Bob Irwin backs tougher penalties for 'idiot' influencers taunting crocodiles

Social media users are putting both humans and crocodiles at risk, he says.

Environmentalist Bob Irwin has slammed a growing trend of influencers taunting crocodiles for likes and clicks, and is calling on the government to increase penalties.

“We will never protect the environment against idiots,” Mr Irwin, the father of the late media personality Steve Irwin, told Yahoo News Australia.

Following a number of attacks in northern Queensland, Mr Irwin clarified that Australia doesn’t have “a crocodile issue” it has a “people management issue” that must be addressed.

“The crocodiles are doing exactly what they did millions of years ago and they will continue to do it. What has changed is people's attitude,” he said. “One of the worst things that's happened is that social media is now at such a point that people have a problem with their ego and like to interfere with wildlife to make out how brilliant they are.”

Bob Irwin in a pool of water.
Bob Irwin wants influencers who taunt crocodiles to face tougher penalties. Source: Amanda French

Crocodiles and people can coexist easily without a problem, provided that people do the right thing and act responsibly.Bob Irwin

Influencers will face aggravated penalties for risky behaviour with crocodiles

Mr Irwin has teamed up with the Environmental Defenders Office (EDO) and Traditional Owners, urging the Queensland government to close a legal loophole in the Nature Conservation Act that doesn’t penalise people for entering crocodile habitat.

He hopes the outcome will be that offenders are hit with tough new penalties similar to those enforced on K'Gari (Fraser Island) to protect dingoes.

The proposal would see four key changes:

  • A new offence for recklessly using crocodile habitat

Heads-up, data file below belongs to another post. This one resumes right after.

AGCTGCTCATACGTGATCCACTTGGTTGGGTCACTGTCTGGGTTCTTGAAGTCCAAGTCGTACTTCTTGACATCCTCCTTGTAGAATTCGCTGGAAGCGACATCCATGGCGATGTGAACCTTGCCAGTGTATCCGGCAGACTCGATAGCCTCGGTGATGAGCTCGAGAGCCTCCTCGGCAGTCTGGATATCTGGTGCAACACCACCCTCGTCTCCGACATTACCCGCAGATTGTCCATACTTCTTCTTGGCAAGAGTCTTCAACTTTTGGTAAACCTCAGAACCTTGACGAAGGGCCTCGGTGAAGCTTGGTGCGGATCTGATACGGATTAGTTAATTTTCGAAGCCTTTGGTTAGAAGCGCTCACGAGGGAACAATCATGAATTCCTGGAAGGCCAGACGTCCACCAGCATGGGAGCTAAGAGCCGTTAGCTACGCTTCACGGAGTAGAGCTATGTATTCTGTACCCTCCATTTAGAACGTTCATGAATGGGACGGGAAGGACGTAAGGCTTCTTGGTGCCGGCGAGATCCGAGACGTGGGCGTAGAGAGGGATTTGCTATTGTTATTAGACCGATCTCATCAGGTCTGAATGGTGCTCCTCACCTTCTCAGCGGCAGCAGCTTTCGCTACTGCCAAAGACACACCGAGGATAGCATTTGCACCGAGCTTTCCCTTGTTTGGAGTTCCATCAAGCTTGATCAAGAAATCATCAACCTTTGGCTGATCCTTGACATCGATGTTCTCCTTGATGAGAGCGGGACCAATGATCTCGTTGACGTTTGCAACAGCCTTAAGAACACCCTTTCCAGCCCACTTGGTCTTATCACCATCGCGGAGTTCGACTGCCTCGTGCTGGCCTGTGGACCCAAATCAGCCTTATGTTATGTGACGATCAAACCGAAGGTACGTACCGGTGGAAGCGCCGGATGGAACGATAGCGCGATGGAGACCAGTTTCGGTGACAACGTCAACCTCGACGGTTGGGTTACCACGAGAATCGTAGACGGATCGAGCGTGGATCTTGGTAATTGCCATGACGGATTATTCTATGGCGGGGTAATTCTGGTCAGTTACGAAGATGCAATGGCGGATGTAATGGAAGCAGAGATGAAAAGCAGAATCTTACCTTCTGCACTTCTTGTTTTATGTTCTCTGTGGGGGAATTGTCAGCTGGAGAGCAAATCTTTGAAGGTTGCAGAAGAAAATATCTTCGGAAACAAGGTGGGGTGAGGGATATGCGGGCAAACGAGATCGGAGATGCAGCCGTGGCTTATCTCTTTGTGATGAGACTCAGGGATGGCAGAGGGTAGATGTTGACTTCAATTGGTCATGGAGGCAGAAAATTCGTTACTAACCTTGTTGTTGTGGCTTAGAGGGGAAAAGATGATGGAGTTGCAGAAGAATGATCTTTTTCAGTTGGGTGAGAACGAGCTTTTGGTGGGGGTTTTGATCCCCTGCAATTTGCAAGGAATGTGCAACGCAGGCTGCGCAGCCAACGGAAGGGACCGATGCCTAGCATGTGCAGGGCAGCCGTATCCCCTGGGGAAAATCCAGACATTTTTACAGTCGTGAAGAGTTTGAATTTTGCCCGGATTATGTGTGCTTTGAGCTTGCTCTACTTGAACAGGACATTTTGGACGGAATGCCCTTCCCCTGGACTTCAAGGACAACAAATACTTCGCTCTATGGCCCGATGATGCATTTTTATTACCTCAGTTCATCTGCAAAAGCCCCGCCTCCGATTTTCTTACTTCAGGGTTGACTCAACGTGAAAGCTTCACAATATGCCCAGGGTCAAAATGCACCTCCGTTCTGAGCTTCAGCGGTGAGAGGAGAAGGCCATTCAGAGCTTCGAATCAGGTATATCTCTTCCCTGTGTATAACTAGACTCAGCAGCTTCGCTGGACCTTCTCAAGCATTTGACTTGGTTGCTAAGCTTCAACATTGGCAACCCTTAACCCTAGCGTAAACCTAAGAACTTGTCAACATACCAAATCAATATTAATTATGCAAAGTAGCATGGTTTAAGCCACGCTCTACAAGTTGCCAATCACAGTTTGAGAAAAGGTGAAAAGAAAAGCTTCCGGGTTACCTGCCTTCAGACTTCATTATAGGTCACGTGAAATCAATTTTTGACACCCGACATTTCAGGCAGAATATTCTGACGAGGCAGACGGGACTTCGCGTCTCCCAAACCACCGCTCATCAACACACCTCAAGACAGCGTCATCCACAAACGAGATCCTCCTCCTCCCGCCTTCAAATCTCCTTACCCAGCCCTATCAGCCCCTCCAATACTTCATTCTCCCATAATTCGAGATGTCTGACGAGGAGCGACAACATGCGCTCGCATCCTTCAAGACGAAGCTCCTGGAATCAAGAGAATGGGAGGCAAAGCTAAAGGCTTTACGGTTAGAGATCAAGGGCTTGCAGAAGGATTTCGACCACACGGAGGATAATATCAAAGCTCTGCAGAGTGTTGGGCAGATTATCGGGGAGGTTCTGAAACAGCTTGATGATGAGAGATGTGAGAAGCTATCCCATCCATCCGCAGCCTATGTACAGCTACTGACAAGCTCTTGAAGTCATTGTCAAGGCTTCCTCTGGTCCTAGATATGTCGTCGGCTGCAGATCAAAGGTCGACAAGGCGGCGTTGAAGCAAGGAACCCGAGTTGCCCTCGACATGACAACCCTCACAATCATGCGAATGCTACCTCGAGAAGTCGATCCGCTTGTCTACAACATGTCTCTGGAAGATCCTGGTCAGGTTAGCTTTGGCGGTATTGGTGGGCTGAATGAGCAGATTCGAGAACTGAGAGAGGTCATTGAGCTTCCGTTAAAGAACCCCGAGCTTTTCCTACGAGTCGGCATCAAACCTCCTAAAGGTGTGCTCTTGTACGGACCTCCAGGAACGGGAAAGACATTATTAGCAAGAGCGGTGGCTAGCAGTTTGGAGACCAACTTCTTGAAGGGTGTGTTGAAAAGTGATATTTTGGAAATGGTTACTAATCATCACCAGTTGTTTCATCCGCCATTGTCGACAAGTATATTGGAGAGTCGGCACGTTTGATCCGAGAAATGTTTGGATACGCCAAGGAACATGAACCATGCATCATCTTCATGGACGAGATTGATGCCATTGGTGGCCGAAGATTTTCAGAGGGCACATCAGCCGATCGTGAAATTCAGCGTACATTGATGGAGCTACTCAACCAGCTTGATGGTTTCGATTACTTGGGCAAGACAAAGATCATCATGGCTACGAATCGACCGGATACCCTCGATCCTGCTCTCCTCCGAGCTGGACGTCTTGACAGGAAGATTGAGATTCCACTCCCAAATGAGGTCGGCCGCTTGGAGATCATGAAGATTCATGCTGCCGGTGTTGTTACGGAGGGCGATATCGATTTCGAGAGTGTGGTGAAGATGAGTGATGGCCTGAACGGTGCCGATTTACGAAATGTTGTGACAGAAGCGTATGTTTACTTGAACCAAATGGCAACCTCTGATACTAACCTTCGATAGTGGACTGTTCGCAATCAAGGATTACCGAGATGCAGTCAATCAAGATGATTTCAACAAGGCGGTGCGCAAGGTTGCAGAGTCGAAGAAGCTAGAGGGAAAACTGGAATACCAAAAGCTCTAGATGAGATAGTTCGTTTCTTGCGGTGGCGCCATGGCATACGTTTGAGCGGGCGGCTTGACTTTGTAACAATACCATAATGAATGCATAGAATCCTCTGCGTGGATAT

• Influencers face higher penalties for social media publication

  • The government will be given powers to map crocodile habitat

  • Those disturbing a crocodile will face tougher penalties

It has been backed by 40 Traditional Owners as well as scientists and business owners and would see existing rights maintained for "responsible" water users.

A crocodile jumping out of the water in Australia.
Mr Irwin says crocodiles aren't the problem, human behaviour is. Source: Getty (File)

Queensland’s department of environment (DES) confirmed it is reviewing documents from the Environmental Defenders Office. It said its crocodile management response program is “rigorously informed by science”.

Crocodiles pay ultimate price for influencer behaviour

Not only does this behaviour put human lives at risk, crocodiles that show aggression towards humans often pay the ultimate price and are shot by state government rangers.

Traditional Owner Kathleen Walker told Yahoo that every time a crocodile is shot, it’s like losing a family member. “Killing a crocodile is like someone shooting our son, or uncle, or grandfather,” she said.

Auntie Walker said Bama (local Indigenous people) know to leave crocodiles alone and they want to help save the lives of others visiting the region. “If you don’t respect (crocodiles) and what they do, they’ll take you,” she said. “We want to talk to the non-Indigenous and explain our lore to them.”

Bob and his son Steve Irwin on a boat with a floating crocodile cage in Cape York.
Bob and his son Steve Irwin were skilled at catching crocodiles. Source: Supplied

She along with many Bama recognise signs that a crocodile is in the area, they include:

  • Their smell which is she describes as similar to fresh water eels

  • Watching bird behaviour around waterways

Queensland government urged to stop shooting crocodiles

From Wujal Wujal Country, north of Cape Tribulation, Auntie Walker has been critical of the government’s policy of shooting crocodiles that have shown aggression.

Two screenshots of a man who entered crocodile waters with his dog.
A man's dog was killed after he entered crocodile habitat near Bloomfield boat ramp. Source: ABC

She was left devastated after a man filmed himself entering Bloomfield River, known-crocodile habitat, in February. The man was injured, his dog was killed, and the crocodile was shot by Queensland government rangers. “We don’t want them to shoot, if that crocodile is a troublemaker, biting all the time, we need to remove it,” she said.

Mr Irwin agrees with her. “I’ve caught enough crocodiles in my time to know exactly how that crocodile could have been caught. And it could have been caught easily and placed in somewhere else so it could live out its life,” he said.

“But the authorities in their wisdom decided to shoot not just that crocodile but another one as well, because it was the easy way out.”

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